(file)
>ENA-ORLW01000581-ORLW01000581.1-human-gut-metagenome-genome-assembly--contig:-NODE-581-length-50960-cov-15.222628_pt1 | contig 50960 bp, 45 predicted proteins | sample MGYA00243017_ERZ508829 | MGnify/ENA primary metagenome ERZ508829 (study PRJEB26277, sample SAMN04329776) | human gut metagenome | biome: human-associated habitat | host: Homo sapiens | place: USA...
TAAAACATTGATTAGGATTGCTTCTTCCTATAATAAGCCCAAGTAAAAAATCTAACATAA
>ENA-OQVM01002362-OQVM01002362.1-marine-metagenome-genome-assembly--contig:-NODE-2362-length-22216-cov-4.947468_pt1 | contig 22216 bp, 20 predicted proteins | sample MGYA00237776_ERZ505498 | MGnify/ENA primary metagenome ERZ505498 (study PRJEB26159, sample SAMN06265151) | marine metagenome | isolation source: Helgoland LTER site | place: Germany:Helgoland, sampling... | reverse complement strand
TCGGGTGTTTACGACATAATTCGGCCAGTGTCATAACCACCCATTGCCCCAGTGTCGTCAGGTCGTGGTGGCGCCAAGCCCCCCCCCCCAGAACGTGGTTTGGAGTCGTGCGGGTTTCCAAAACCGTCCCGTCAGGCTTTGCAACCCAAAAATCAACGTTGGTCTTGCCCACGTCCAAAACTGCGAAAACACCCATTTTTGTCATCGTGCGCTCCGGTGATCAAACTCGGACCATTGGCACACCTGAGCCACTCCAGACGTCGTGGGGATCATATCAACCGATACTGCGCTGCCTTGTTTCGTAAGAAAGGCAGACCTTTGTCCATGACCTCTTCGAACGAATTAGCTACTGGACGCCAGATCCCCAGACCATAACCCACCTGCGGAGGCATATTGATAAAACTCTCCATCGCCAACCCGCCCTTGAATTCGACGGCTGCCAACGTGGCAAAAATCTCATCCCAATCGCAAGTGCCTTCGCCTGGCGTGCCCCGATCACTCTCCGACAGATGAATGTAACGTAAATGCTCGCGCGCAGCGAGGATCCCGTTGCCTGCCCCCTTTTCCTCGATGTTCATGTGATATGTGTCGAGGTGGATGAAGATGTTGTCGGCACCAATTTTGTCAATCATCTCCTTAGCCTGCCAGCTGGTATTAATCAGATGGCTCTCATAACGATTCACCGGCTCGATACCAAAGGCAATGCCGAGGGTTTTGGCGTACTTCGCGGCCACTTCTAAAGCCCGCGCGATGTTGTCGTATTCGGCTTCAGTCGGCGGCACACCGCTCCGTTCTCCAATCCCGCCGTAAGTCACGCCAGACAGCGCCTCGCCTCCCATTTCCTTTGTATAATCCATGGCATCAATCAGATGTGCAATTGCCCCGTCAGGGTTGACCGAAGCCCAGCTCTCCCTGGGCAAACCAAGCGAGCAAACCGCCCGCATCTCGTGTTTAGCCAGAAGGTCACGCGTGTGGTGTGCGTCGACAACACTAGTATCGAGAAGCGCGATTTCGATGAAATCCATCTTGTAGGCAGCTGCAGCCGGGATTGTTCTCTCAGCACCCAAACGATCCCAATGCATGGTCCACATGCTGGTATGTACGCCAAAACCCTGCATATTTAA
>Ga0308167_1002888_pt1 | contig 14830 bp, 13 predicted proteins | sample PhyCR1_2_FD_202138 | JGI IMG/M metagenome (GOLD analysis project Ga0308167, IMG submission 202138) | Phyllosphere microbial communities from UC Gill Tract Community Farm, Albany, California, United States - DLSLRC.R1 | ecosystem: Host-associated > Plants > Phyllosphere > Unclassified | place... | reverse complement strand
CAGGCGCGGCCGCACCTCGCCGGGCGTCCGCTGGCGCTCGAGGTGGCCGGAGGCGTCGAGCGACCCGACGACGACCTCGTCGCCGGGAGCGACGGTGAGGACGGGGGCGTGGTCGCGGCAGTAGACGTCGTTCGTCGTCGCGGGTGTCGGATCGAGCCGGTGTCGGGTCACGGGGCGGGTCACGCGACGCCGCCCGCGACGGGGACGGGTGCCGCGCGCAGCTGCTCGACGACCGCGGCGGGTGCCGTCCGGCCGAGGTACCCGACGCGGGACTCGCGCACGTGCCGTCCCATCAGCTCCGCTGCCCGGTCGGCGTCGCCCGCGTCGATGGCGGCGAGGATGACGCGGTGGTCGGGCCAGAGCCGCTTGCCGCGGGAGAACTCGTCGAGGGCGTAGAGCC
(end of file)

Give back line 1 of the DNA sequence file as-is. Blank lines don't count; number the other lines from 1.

>ENA-ORLW01000581-ORLW01000581.1-human-gut-metagenome-genome-assembly--contig:-NODE-581-length-50960-cov-15.222628_pt1 | contig 50960 bp, 45 predicted proteins | sample MGYA00243017_ERZ508829 | MGnify/ENA primary metagenome ERZ508829 (study PRJEB26277, sample SAMN04329776) | human gut metagenome | biome: human-associated habitat | host: Homo sapiens | place: USA...